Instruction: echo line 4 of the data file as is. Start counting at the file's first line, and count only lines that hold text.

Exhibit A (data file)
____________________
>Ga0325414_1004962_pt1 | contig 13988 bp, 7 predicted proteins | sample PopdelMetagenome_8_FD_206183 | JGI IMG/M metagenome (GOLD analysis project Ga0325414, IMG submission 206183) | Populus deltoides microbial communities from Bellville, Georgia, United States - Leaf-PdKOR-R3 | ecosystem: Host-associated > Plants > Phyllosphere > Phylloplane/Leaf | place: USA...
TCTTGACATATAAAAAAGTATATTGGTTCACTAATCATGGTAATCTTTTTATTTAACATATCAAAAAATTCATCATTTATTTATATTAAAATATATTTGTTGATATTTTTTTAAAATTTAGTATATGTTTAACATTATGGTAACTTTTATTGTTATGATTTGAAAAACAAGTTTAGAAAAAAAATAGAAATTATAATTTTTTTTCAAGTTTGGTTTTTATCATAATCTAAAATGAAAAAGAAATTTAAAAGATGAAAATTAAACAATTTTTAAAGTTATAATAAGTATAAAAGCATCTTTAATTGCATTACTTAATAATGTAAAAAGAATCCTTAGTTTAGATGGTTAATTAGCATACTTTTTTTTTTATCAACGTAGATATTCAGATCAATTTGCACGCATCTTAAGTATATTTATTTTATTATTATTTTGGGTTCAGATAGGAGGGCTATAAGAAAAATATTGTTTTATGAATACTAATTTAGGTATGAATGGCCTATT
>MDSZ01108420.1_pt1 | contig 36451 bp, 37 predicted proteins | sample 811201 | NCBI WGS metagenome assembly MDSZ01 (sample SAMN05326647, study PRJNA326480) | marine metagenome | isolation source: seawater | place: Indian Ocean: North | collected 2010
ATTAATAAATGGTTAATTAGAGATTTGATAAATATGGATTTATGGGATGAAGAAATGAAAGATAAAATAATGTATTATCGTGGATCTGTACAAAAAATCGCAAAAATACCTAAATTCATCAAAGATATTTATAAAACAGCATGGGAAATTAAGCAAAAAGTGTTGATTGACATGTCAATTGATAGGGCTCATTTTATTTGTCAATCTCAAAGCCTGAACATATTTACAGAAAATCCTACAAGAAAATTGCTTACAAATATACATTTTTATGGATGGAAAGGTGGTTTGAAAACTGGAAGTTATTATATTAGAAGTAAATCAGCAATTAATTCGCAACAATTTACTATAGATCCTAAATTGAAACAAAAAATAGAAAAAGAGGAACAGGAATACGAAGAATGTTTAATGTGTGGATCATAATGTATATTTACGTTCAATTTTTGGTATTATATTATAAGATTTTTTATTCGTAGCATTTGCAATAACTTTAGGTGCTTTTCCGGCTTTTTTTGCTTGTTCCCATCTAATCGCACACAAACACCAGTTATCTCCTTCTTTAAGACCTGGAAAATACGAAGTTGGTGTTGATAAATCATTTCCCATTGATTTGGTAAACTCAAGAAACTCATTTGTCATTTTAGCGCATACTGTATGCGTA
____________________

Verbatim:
ATTAATAAATGGTTAATTAGAGATTTGATAAATATGGATTTATGGGATGAAGAAATGAAAGATAAAATAATGTATTATCGTGGATCTGTACAAAAAATCGCAAAAATACCTAAATTCATCAAAGATATTTATAAAACAGCATGGGAAATTAAGCAAAAAGTGTTGATTGACATGTCAATTGATAGGGCTCATTTTATTTGTCAATCTCAAAGCCTGAACATATTTACAGAAAATCCTACAAGAAAATTGCTTACAAATATACATTTTTATGGATGGAAAGGTGGTTTGAAAACTGGAAGTTATTATATTAGAAGTAAATCAGCAATTAATTCGCAACAATTTACTATAGATCCTAAATTGAAACAAAAAATAGAAAAAGAGGAACAGGAATACGAAGAATGTTTAATGTGTGGATCATAATGTATATTTACGTTCAATTTTTGGTATTATATTATAAGATTTTTTATTCGTAGCATTTGCAATAACTTTAGGTGCTTTTCCGGCTTTTTTTGCTTGTTCCCATCTAATCGCACACAAACACCAGTTATCTCCTTCTTTAAGACCTGGAAAATACGAAGTTGGTGTTGATAAATCATTTCCCATTGATTTGGTAAACTCAAGAAACTCATTTGTCATTTTAGCGCATACTGTATGCGTA